Globally, 3.7 million employees (2.8 percent of the workforce) now work from home at least half of the time, Meister said. In the Polycom-Future Workplace study, 32 percent of respondents said they regularly work remotely at least two to three days a week.

Remote workers told surveyors that they thought they could overcome the fear of being viewed as unproductive if their companies invested more in collaborative technology, the report authors wrote.

"With videoconferencing, workers are more likely to bring their full selves to the meeting, making it difficult, if not impossible, to multitask" during a meeting, Meister said. "I believe videoconferencing makes it easier to truly listen, stay present and demonstrate empathy in working with team members."

Nearly all of the respondents (98 percent) said that collaborative technologies make it easier to get to know and to build relationships with co-workers. Nearly half said that they know colleagues better on a personal level thanks to videoconferencing.

Other collaborative technologies that can be used in the workplace include Slack, a cloud-based messenger service that also enables file-sharing; Salesforce Chatter, an internal social network; and VMware Socialcast, a collaboration platform with social and video content management components.

Two-thirds of respondents said their favorite colleagues work in a different location.

"I am based out in Austin [Texas], and my best work colleague is based in San Jose," Hartless said. "The distance doesn't affect us or our relationship. We still have 'virtual coffee breaks' and are able to keep up with the 'watercooler moments' through meeting over video." 

Employer Benefits

Much of the research on remote working focuses on the benefits to the remote worker. But there are also significant benefits for the employer, Meister said. One benefit is better access to talented workers.

"Remote working is increasingly viewed as a business strategy to attract and retain talent rather than a personal benefit for employees," Meister said.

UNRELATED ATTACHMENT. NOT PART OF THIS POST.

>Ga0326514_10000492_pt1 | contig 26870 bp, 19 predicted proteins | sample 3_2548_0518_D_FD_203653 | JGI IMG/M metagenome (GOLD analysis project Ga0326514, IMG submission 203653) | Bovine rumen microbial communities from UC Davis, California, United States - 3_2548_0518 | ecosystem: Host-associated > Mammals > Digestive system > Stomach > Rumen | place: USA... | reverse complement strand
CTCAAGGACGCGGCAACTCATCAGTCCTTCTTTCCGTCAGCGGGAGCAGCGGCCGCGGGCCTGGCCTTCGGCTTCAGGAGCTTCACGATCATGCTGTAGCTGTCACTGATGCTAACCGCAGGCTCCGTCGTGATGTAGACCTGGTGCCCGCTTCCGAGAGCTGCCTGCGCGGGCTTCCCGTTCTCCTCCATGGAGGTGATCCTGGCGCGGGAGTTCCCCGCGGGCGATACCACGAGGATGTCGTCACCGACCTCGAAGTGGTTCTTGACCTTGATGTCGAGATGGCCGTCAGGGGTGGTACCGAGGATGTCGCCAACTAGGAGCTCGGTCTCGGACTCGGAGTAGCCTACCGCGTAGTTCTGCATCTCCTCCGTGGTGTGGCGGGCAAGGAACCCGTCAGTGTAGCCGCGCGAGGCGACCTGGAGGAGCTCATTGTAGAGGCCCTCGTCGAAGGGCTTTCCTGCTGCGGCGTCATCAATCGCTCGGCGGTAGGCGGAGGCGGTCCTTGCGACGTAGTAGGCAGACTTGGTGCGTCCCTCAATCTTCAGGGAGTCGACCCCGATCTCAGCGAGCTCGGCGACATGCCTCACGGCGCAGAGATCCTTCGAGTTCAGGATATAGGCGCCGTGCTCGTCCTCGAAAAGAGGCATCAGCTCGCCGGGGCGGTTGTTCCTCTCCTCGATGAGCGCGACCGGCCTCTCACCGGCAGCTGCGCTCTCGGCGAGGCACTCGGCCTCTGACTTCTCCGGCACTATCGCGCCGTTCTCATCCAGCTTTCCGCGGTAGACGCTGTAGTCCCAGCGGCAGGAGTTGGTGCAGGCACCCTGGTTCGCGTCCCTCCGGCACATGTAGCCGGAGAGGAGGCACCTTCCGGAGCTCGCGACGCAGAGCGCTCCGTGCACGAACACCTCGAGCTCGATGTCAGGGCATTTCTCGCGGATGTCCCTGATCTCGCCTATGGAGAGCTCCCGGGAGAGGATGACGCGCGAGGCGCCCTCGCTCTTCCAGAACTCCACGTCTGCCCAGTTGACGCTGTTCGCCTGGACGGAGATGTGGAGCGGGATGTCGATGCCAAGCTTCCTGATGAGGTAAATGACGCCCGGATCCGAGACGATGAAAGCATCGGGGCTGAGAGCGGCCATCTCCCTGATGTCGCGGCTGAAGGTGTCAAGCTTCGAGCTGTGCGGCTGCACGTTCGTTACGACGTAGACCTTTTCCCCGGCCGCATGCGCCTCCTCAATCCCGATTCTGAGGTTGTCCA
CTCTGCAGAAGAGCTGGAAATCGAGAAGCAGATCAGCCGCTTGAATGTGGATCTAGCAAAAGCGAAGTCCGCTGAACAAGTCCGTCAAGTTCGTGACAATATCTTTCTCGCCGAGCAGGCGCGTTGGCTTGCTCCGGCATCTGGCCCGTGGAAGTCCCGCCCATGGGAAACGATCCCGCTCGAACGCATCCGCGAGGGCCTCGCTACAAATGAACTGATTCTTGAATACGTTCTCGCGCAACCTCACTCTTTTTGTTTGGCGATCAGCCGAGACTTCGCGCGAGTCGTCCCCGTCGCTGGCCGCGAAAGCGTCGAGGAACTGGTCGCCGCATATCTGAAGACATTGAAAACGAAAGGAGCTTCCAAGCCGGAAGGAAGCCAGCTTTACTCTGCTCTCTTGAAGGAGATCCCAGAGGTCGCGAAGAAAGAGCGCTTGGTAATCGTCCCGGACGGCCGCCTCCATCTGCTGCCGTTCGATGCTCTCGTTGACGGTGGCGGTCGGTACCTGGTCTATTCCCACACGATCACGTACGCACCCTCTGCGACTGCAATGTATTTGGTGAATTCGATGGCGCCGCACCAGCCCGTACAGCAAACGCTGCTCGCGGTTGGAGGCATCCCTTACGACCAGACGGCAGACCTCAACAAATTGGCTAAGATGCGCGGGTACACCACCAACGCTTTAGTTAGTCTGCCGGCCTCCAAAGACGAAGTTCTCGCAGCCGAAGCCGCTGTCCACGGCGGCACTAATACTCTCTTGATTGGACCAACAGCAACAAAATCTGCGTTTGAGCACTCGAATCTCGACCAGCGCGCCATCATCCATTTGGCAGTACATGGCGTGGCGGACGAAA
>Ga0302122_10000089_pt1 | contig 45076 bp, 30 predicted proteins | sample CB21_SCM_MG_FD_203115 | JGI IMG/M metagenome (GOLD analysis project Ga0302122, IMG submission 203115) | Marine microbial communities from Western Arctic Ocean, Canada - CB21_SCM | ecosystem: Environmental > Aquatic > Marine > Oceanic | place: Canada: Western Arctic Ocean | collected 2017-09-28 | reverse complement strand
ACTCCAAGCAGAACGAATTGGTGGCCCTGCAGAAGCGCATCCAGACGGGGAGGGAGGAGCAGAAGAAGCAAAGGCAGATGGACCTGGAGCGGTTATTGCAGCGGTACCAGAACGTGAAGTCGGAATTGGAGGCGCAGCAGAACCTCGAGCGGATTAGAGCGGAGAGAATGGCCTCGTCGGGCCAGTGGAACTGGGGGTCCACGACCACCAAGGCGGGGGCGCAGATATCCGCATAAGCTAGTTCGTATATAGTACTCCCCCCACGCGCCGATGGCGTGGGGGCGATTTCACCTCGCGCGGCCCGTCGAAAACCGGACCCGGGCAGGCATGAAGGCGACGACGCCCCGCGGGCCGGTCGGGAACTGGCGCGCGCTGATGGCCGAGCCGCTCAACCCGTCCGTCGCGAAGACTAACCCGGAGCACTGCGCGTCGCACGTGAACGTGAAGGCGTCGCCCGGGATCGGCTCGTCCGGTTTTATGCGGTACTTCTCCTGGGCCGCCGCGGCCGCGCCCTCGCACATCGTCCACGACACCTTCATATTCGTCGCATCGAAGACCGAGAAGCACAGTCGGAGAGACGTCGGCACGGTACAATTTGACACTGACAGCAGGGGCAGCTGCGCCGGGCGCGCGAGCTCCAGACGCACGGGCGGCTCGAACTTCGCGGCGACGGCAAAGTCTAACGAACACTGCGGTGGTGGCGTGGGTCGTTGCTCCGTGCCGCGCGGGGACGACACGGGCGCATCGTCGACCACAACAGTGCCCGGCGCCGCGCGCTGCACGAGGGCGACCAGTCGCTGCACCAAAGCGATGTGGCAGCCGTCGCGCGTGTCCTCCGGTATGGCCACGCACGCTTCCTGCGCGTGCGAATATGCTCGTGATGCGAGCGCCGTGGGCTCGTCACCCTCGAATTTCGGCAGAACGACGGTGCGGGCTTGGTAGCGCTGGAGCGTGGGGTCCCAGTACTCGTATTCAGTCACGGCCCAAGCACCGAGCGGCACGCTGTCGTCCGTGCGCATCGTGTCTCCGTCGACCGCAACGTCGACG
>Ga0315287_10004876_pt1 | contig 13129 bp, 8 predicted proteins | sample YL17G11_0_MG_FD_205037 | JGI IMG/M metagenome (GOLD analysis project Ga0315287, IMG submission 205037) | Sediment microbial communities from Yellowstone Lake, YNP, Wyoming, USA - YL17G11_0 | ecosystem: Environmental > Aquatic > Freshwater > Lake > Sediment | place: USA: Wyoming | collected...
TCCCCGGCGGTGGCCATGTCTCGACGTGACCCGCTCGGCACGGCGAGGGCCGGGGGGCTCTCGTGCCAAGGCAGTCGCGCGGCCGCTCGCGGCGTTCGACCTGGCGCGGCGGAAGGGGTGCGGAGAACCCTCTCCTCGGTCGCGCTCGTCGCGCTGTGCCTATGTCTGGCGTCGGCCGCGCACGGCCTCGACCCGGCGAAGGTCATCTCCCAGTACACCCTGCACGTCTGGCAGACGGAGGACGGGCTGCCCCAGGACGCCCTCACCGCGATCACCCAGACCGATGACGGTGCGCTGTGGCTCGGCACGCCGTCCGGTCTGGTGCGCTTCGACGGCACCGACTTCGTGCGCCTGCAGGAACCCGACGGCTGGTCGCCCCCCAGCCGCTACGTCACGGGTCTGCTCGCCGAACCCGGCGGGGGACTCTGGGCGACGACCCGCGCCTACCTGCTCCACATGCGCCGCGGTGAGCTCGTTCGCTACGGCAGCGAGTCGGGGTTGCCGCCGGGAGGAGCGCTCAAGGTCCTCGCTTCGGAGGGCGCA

American Express is saving up to $15 million a year in real estate costs thanks to remote working, Meister said. The company provides training for remote employees and their managers, as well as toolkits and guided discussions on how to be a remote worker and how to lead a remote workforce.

At Aetna Insurance, 47 percent of the workforce works remotely, Meister said, which saves the company more than $70 million a year in real estate, utility and housekeeping costs. The insurance giant also reports that allowing people to work remotely is a key retention tool: The company's annual voluntary turnover for those who work remotely is 2 to 3 percent, while turnover for those who don't work remotely is about 8 percent, Meister said.

"Remote workers tend to take less sick leave," Meister said. "Remote workers also have fewer distractions and report they can accomplish more in the same amount of time. An interesting finding from Gallup is that employees working from home log four more hours per week than their office counterparts. And because of this increased flexibility, remote workers are more likely to spread their work throughout the day, from starting work earlier to working after business hours."